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Willing but Not Able: Short-Term Experimental Evidence on Parent Empowerment and School Quality

Author

Listed:
  • Elizabeth Beasley

    (ECON - Département d'économie (Sciences Po) - Sciences Po - Sciences Po - CNRS - Centre National de la Recherche Scientifique)

  • Élise Huillery

    (LEDa - Laboratoire d'Economie de Dauphine - Université Paris-Dauphine)

Abstract

Giving power over school management and spending decisions to communities has been a favored strategy to increase school quality, but its effectiveness may depend on local capacity. Grants are one form of such a transfer of power. Short-term responses of a grant to school committees in Niger show that parents increased participation and responsibility, but these efforts did not improve quality on average. Enrollment at the lowest grades increased and school resources improved, but teacher absenteeism increased, and there was no measured impact on test scores. An analysis of heterogeneous impacts and spending decisions provides additional insight into these dynamics. Overall, the findings suggest that programs based on parent participation should take levels of community capacity into account: even when communities are willing to work to improve their schools, they may not be able to do so. The short-term nature of the experiment reduces the extent to which the results can be generalized.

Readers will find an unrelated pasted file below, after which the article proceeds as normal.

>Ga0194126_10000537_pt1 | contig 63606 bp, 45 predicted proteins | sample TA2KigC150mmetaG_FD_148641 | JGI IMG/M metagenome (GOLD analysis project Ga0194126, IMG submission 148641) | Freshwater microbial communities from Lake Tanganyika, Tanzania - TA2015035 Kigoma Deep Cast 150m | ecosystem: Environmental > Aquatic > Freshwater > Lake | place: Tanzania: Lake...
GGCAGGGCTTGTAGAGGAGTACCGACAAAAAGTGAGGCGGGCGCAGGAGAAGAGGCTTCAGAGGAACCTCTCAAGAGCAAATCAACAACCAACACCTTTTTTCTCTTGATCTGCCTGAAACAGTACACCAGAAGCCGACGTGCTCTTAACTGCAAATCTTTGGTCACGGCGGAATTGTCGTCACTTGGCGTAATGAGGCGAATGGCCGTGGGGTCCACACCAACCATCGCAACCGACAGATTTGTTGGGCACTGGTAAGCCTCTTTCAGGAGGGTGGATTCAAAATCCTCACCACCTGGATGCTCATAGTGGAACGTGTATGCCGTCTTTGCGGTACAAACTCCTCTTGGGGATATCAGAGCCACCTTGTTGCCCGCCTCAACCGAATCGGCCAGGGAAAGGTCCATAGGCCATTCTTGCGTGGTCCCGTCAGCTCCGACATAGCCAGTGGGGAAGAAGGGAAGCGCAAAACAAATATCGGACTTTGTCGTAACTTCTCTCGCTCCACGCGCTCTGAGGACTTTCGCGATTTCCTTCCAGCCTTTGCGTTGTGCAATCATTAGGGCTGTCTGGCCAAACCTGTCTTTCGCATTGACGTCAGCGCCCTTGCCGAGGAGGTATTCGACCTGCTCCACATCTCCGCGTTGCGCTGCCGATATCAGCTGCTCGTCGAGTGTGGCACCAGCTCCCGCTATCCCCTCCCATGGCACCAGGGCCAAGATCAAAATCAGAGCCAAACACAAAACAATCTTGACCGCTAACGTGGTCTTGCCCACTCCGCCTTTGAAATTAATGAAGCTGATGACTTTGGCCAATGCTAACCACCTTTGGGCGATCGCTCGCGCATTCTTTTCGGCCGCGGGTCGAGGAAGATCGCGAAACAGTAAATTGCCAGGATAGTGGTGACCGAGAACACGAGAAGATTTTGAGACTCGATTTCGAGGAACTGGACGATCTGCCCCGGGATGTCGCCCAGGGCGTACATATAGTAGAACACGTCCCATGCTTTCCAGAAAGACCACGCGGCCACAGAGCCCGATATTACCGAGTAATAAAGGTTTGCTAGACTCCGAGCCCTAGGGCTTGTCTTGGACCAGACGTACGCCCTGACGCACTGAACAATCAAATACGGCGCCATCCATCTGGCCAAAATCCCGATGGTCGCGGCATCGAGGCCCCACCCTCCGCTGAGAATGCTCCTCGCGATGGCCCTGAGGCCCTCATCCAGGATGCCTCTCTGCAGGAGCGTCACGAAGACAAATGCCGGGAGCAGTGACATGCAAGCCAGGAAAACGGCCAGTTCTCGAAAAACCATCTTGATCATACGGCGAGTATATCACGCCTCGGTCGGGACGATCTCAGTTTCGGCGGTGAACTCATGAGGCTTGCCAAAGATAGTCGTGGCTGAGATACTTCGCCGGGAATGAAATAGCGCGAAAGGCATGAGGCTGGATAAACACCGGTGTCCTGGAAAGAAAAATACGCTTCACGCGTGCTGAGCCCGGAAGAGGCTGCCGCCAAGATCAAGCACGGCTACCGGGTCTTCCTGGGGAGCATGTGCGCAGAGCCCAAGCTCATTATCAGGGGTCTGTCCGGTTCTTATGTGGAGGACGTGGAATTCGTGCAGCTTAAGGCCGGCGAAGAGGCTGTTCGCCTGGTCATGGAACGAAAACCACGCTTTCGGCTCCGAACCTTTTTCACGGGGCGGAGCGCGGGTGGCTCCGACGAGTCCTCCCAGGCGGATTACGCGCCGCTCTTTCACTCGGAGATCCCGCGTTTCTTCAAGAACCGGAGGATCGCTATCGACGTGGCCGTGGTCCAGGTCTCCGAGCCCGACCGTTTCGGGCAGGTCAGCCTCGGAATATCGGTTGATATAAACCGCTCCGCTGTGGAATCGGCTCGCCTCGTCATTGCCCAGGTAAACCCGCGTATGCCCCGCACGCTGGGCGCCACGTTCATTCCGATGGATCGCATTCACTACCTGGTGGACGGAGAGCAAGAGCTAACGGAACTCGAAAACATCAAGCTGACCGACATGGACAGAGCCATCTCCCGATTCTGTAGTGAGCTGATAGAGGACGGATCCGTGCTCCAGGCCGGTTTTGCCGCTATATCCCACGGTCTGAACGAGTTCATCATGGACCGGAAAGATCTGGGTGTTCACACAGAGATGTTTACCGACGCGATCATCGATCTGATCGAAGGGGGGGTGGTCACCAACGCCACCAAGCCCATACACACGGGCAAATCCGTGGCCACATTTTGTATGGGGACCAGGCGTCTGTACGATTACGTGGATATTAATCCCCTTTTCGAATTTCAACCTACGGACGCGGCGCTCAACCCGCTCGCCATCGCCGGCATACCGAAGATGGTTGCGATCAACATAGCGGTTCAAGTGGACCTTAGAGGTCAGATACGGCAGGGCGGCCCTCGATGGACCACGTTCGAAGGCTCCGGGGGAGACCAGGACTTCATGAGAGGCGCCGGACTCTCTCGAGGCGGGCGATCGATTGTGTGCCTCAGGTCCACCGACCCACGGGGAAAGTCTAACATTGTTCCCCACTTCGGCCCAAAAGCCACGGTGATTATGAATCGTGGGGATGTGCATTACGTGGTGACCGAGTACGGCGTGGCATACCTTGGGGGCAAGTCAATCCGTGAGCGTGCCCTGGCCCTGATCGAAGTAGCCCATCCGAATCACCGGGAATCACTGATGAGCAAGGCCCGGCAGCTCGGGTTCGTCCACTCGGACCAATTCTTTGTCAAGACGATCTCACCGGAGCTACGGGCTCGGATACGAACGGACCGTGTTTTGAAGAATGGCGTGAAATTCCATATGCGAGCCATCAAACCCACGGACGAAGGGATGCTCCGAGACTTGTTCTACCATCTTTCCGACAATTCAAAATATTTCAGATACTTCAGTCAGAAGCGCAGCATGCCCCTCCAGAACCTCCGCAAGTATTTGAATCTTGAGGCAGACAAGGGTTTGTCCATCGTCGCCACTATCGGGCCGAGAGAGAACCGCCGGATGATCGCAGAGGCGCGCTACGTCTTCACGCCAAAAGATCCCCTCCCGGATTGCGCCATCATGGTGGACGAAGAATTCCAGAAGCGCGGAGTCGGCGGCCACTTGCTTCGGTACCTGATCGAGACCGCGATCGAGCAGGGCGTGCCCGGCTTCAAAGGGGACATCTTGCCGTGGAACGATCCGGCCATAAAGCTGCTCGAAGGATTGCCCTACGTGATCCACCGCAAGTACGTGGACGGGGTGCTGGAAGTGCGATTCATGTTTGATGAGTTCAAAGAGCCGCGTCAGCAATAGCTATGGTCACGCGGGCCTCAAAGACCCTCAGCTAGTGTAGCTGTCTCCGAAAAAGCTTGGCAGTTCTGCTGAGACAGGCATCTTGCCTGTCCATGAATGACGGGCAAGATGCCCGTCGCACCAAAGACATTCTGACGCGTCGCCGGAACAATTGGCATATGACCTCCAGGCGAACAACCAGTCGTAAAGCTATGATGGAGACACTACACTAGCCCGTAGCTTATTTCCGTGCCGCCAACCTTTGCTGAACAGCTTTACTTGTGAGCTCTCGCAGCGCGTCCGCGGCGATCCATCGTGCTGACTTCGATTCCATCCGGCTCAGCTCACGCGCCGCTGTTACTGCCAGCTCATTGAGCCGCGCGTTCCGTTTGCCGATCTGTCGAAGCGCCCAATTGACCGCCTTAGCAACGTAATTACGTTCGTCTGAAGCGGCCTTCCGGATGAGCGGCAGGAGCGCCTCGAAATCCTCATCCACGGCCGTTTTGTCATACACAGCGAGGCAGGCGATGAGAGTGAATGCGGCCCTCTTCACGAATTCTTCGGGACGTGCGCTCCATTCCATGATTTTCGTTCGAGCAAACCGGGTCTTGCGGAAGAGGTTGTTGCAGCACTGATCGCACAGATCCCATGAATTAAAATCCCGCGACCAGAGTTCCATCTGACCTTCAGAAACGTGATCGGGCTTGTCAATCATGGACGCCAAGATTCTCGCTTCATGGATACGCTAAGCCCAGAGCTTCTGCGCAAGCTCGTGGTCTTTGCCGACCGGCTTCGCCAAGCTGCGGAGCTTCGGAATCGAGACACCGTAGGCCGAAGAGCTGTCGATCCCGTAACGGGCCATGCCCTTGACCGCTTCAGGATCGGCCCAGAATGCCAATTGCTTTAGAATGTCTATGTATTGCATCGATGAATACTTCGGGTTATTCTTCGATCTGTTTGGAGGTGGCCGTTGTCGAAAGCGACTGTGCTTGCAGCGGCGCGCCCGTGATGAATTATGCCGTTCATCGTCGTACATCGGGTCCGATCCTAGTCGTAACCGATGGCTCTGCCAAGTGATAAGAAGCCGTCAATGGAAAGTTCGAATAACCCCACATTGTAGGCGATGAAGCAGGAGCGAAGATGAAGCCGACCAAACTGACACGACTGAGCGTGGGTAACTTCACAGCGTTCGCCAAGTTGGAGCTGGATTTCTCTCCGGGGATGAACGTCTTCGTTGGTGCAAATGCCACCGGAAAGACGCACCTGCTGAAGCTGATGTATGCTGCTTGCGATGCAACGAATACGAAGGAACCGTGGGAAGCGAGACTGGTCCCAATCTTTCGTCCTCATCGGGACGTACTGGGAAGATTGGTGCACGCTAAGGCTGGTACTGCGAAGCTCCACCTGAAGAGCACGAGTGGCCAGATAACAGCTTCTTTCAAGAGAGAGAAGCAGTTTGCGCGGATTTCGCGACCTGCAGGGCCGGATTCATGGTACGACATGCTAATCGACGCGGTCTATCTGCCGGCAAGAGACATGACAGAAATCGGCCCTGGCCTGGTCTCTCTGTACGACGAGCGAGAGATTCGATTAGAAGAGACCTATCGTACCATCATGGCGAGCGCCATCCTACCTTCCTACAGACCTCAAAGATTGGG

Suggested Citation

  • Elizabeth Beasley & Élise Huillery, 2017. "Willing but Not Able: Short-Term Experimental Evidence on Parent Empowerment and School Quality," Post-Print hal-01645850, HAL.
  • Handle: RePEc:hal:journl:hal-01645850
    Note: View the original document on HAL open archive server: https://hal.archives-ouvertes.fr/hal-01645850
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